Ford Announces It Will Spend More on EVs Than Gas-Powered Cars by 2023

Image: elisfkc2 via Wikimedia Commons

by Amy Lupica, ODP Staff Writer

The Ford Motor Company has announced that it will be spending more on electric vehicles (EVs) than on internal combustion models in 2023. The news comes as the Biden administration continues negotiations with the nation’s automakers to ensure that 40% or more of all vehicles sold will be electric by the end of the decade. Ford says that the company and its customers are excited to see what the future holds as it unveils its first big wave of EVs.

Why This Matters: The Biden administration has pledged $174 billion to help Americans and automakers make the shift toward electric vehicles, and many automakers have responded with significant investments of their own. U.S. automakers have pledged about $65 billion to the EV race, but many have yet to pledge volumes or proportion of sales.

Ford’s vision isn’t a pipe dream; their smaller steps toward EVs have proven to be a huge success. Their Mach-E and the F-150 Lightning models have proven popular with the public, and Ford announced that these vehicles were very effective at attracting new customers. The company’s recent announcement should send a message to other, more hesitant automakers that a profitable, sustainable future is possible within this decade.

Big Success, Bright Future

In 2023 … we’ll spend more on EVs than we will on ICE,” said Blue Oval’s chief operating officer for North America, Lisa Drake. “We’ve been over the moon about the success of Mach-E, and the F-150 Lightning, by bringing in over 70% new customers to the Ford brand. What that allows us to do is, now, we have an opportunity not only to lead on our ICE business but also in the EV space with F-150. So, our aspirations are high.”

According to Ford CEO Jim Farley, the F-150 Lightning model, slated to launch next year, has already drawn 120,000 reservations. EVs have now been integrated into Ford’s entire growth plan, showing that the company intends to be a significant player in the U.S. electric future.

But Ford isn’t the only company leaning hard into the EV sphere. General Motors announced that 2021 would be the first year it spends more on EVs than internal combustion. The company also pledged to increase its investment in EVs by 30% through 2025 to $35 billion and debut a zero-emissions lineup by 2035. The White House hopes that leadership from Ford can help get other Detroit automakers and unions on board with its EV ambitions, but so far, no agreements have been reached.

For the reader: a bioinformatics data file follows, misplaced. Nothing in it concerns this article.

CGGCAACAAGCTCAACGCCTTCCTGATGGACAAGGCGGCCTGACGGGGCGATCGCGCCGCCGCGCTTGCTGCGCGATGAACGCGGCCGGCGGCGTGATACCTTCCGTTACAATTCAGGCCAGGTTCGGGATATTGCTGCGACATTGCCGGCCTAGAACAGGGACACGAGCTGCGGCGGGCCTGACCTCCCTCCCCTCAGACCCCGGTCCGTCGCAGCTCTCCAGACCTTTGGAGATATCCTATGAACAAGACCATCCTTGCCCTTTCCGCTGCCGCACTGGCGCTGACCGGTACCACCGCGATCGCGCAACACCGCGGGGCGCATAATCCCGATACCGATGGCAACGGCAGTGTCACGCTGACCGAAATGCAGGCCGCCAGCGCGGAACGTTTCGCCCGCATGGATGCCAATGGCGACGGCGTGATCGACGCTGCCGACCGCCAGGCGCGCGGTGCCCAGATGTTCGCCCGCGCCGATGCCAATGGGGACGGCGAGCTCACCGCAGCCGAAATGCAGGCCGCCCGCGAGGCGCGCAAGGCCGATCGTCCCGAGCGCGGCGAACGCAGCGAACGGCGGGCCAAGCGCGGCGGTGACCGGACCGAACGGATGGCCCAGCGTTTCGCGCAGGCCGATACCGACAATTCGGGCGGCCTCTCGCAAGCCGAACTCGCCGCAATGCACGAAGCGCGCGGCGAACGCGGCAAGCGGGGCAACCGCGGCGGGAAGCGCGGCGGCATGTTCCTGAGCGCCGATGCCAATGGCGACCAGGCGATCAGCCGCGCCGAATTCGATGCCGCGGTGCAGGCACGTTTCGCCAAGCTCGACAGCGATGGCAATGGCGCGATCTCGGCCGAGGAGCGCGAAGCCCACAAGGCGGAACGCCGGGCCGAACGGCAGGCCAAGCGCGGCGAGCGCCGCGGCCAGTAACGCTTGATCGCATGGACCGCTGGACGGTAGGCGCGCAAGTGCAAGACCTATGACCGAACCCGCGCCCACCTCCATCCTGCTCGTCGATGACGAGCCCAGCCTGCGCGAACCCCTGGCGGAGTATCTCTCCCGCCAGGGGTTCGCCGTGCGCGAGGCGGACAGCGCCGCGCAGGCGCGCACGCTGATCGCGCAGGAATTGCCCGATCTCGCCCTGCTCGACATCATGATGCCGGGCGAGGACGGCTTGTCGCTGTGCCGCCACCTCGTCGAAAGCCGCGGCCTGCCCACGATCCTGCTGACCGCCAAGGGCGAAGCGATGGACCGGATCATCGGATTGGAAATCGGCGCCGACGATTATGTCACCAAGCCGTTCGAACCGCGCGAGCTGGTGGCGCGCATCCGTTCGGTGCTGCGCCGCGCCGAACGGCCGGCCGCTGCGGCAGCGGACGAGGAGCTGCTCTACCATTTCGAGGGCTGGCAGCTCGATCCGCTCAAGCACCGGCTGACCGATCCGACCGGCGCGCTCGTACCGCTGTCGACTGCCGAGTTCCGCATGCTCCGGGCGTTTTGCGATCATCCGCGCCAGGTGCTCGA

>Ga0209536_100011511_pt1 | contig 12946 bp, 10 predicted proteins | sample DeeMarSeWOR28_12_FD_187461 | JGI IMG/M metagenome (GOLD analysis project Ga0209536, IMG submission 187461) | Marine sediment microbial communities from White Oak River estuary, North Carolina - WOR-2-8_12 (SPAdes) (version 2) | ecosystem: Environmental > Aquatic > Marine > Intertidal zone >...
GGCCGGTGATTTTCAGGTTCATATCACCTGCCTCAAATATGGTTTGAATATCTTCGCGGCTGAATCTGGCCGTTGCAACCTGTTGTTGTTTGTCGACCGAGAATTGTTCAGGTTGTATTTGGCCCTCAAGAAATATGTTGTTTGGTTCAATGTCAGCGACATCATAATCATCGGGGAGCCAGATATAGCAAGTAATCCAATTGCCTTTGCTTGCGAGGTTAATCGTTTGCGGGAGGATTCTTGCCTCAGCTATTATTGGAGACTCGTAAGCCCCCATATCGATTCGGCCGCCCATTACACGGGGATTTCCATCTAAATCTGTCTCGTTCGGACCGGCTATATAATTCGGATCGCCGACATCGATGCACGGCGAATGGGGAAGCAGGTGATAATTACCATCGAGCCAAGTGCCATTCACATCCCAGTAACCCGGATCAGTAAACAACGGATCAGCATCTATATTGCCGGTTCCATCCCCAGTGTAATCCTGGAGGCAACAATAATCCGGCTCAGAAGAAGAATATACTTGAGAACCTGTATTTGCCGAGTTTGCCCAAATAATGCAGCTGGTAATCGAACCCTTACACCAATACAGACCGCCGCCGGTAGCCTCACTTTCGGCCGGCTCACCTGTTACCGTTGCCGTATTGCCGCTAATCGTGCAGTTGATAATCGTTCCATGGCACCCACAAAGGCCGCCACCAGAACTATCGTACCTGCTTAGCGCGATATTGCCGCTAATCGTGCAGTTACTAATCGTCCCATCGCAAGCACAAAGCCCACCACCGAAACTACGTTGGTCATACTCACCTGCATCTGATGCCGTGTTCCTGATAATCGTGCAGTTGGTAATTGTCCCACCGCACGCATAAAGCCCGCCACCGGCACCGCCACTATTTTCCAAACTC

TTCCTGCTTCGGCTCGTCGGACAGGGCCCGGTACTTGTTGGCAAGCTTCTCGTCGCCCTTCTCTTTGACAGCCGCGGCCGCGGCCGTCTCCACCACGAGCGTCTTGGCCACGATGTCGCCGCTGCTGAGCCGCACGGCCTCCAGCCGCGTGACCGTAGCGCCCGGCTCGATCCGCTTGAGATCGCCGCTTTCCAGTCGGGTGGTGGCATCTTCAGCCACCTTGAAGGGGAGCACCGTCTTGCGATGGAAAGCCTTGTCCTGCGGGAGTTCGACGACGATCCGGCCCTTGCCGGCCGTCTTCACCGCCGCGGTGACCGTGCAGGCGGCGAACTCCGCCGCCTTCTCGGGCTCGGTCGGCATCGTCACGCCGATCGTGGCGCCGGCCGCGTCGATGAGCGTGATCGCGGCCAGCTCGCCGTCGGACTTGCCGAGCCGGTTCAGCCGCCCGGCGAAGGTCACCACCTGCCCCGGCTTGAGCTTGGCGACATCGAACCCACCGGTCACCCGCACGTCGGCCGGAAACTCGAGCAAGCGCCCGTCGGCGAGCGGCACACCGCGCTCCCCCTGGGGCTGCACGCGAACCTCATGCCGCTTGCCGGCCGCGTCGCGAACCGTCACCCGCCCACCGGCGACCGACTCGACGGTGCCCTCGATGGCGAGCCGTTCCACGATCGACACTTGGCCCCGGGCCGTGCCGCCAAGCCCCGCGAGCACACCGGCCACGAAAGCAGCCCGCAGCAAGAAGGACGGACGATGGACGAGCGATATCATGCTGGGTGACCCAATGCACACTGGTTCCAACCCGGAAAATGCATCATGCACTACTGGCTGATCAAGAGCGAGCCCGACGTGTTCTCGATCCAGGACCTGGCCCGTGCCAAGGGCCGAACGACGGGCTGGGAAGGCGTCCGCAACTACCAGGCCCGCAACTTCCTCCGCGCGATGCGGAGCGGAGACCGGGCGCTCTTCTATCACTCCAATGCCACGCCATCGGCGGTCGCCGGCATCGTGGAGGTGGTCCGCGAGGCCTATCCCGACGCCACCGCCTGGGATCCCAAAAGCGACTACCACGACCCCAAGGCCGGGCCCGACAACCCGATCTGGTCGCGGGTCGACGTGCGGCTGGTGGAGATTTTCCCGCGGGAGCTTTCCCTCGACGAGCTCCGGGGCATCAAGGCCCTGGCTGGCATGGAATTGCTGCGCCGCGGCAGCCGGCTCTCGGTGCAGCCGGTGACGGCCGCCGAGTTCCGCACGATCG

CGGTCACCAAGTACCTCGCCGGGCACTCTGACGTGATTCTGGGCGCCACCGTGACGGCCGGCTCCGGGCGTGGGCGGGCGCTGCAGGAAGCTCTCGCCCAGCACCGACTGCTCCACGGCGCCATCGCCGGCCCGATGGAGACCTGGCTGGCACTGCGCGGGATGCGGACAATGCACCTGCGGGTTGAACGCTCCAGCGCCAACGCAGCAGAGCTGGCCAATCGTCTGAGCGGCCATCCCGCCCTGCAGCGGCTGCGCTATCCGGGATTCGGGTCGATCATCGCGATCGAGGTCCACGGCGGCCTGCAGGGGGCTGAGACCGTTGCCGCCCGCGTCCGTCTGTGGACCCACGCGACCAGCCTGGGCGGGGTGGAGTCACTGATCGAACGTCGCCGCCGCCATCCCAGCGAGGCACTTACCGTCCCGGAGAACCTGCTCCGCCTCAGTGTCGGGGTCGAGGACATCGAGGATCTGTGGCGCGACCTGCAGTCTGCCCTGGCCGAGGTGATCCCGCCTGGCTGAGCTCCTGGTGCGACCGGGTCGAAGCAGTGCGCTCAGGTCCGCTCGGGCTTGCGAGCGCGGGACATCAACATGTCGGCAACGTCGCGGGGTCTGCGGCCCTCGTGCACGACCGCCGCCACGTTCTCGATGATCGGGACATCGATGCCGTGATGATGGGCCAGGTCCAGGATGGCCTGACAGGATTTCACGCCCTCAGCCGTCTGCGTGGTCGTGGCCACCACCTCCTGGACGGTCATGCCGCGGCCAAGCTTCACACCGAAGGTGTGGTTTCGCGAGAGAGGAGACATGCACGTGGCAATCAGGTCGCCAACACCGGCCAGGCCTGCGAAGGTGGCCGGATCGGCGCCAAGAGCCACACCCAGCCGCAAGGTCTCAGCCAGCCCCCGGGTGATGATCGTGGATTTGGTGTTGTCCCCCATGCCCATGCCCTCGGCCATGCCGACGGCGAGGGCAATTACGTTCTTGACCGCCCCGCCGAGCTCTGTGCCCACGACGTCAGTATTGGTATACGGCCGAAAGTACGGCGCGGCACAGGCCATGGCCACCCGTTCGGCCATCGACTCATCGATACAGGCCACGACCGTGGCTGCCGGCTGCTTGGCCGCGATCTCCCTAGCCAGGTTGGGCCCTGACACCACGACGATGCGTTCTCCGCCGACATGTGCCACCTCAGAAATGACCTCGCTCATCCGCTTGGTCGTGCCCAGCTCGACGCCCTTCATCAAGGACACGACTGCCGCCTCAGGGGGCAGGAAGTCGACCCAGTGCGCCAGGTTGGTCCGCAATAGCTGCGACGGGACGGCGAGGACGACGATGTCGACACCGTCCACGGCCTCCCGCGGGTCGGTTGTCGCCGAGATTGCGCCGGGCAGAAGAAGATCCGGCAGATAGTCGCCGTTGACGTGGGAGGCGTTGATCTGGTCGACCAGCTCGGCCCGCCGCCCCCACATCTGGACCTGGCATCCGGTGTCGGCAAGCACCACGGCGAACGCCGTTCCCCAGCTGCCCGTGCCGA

Up Next

One Cool Thing: Green Halloween

One Cool Thing: Green Halloween

Spooky season is almost over, how does your everyday werewolf or vampire keep it green this Halloween?  While the holiday can easily be filled with candy wrappers, disposable decorations, and costumes your kid will likely never wear again, the internet has some “tricks” to keep your celebrations environmentally friendly.   EcoWatch’s list of best methods […]

Continue Reading 106 words
One Cool Thing: Going for the Climate Gold

One Cool Thing: Going for the Climate Gold

This past July, all eyes were on Tokyo when over 10,000 Olympians from 206 nations descended on the city to make history. Despite a decrease in carbon emissions due to COVID-19 and fewer traveling spectators, the games still produced 2.3 million tons of CO2.    In 2021, The International Olympic Committee (IOC) pledged to reduce […]

Continue Reading 144 words
One Cool Thing: Fighting the Pandemic Plastic Boom

One Cool Thing: Fighting the Pandemic Plastic Boom

Startups across the country are on a mission to provide sustainable food packaging options and close the plastic loop, especially prompted by the pandemic take-out boom. Over 70% of Americans order delivery one to three times a week, creating hundreds of billions of single-use bowls, bags, utensils, and more.   But some innovative companies have […]

Continue Reading 168 words

Want the planet in your inbox?

Subscribe to the email that top lawmakers, renowned scientists, and thousands of concerned citizens turn to each morning for the latest environmental news and analysis.